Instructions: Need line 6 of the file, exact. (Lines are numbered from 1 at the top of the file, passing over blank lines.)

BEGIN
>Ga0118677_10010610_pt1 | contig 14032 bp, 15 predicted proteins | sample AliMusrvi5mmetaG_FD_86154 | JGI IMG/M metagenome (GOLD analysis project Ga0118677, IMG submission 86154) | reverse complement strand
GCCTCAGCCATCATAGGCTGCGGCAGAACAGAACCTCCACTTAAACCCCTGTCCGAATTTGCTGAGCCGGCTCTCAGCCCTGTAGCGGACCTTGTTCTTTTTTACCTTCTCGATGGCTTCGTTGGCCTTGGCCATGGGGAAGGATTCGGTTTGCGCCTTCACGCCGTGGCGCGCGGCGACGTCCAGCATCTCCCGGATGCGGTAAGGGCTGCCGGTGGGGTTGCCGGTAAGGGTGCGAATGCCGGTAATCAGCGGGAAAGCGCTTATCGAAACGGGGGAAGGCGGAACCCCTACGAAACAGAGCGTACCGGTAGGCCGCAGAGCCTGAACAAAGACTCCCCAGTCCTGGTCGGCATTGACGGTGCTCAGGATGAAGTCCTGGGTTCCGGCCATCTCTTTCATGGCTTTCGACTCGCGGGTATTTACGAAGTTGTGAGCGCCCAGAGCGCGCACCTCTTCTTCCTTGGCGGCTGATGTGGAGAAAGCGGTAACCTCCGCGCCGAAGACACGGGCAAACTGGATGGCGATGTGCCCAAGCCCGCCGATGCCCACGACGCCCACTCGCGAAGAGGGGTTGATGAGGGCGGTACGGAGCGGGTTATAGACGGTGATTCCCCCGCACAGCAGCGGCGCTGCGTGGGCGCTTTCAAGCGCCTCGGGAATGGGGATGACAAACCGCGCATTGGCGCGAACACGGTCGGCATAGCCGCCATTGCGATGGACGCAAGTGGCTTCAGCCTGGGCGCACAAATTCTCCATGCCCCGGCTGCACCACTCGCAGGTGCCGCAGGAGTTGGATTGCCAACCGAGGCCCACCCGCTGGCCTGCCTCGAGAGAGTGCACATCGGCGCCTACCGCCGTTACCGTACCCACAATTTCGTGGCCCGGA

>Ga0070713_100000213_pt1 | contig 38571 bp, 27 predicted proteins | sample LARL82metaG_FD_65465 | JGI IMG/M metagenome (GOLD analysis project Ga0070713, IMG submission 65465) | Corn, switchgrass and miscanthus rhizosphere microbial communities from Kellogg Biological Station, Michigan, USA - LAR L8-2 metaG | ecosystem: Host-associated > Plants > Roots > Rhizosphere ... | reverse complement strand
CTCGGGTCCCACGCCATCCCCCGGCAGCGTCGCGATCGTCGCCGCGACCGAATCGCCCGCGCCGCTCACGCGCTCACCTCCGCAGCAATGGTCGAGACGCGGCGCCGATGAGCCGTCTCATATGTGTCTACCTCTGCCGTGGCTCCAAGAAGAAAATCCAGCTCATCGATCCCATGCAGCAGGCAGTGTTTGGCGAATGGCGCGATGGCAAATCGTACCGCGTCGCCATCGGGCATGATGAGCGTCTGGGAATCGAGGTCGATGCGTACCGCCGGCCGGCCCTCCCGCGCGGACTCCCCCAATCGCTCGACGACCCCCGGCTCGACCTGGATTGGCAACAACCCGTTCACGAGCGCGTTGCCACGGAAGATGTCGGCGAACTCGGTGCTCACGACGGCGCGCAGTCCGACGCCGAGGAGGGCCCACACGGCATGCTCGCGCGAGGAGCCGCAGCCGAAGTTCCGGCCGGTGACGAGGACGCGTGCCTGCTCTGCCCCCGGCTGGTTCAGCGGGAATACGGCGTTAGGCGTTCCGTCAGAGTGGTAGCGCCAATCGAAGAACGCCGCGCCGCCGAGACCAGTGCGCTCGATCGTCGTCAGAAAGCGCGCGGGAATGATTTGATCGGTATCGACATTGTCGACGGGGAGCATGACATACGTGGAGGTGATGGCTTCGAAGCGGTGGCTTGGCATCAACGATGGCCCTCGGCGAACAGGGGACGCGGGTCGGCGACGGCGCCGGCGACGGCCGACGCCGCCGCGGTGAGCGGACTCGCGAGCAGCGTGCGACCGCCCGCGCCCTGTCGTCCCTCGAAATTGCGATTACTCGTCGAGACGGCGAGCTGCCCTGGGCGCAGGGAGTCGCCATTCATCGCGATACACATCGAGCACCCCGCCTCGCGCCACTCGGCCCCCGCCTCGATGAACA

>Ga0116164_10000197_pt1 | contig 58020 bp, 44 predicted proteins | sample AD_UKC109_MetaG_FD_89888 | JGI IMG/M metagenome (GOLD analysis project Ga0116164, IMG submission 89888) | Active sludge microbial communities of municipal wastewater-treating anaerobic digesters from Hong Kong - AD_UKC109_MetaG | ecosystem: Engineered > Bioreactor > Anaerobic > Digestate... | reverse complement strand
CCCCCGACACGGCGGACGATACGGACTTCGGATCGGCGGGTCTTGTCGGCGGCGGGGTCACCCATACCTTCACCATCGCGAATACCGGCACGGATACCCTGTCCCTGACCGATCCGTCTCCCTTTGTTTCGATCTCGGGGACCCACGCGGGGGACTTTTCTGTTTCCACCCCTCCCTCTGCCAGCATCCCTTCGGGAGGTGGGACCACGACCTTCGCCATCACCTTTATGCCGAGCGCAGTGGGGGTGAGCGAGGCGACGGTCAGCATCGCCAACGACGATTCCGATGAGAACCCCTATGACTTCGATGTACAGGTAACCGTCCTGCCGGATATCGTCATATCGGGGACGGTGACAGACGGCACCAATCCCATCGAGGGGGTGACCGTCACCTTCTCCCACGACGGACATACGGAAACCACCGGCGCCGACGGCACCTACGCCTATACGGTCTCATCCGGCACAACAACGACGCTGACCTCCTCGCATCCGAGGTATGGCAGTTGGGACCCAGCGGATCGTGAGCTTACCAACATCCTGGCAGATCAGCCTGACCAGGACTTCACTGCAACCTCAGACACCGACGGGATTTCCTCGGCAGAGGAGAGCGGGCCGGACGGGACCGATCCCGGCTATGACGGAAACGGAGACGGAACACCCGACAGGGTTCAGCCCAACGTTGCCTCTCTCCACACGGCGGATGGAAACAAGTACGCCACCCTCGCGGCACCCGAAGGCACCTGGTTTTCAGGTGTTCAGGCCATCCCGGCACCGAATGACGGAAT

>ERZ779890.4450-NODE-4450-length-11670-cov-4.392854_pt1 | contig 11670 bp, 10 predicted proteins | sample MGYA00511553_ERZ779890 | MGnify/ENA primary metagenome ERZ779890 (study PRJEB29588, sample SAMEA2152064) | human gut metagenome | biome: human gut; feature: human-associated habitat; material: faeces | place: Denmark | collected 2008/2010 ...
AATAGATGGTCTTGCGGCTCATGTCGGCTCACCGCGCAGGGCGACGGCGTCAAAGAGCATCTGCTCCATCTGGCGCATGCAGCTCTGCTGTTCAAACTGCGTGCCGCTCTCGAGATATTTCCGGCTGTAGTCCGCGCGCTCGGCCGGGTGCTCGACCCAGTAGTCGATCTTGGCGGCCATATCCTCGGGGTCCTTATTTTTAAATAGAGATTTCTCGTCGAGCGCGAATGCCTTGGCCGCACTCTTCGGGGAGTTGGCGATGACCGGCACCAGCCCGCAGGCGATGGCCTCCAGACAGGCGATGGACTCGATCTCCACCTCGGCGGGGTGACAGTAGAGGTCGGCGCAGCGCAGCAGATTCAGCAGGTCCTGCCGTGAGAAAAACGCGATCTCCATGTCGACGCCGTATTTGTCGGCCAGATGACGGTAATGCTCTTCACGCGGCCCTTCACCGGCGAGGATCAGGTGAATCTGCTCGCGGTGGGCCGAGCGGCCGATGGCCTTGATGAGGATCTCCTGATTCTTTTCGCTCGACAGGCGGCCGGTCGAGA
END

CCCCCGACACGGCGGACGATACGGACTTCGGATCGGCGGGTCTTGTCGGCGGCGGGGTCACCCATACCTTCACCATCGCGAATACCGGCACGGATACCCTGTCCCTGACCGATCCGTCTCCCTTTGTTTCGATCTCGGGGACCCACGCGGGGGACTTTTCTGTTTCCACCCCTCCCTCTGCCAGCATCCCTTCGGGAGGTGGGACCACGACCTTCGCCATCACCTTTATGCCGAGCGCAGTGGGGGTGAGCGAGGCGACGGTCAGCATCGCCAACGACGATTCCGATGAGAACCCCTATGACTTCGATGTACAGGTAACCGTCCTGCCGGATATCGTCATATCGGGGACGGTGACAGACGGCACCAATCCCATCGAGGGGGTGACCGTCACCTTCTCCCACGACGGACATACGGAAACCACCGGCGCCGACGGCACCTACGCCTATACGGTCTCATCCGGCACAACAACGACGCTGACCTCCTCGCATCCGAGGTATGGCAGTTGGGACCCAGCGGATCGTGAGCTTACCAACATCCTGGCAGATCAGCCTGACCAGGACTTCACTGCAACCTCAGACACCGACGGGATTTCCTCGGCAGAGGAGAGCGGGCCGGACGGGACCGATCCCGGCTATGACGGAAACGGAGACGGAACACCCGACAGGGTTCAGCCCAACGTTGCCTCTCTCCACACGGCGGATGGAAACAAGTACGCCACCCTCGCGGCACCCGAAGGCACCTGGTTTTCAGGTGTTCAGGCCATCCCGGCACCGAATGACGGAAT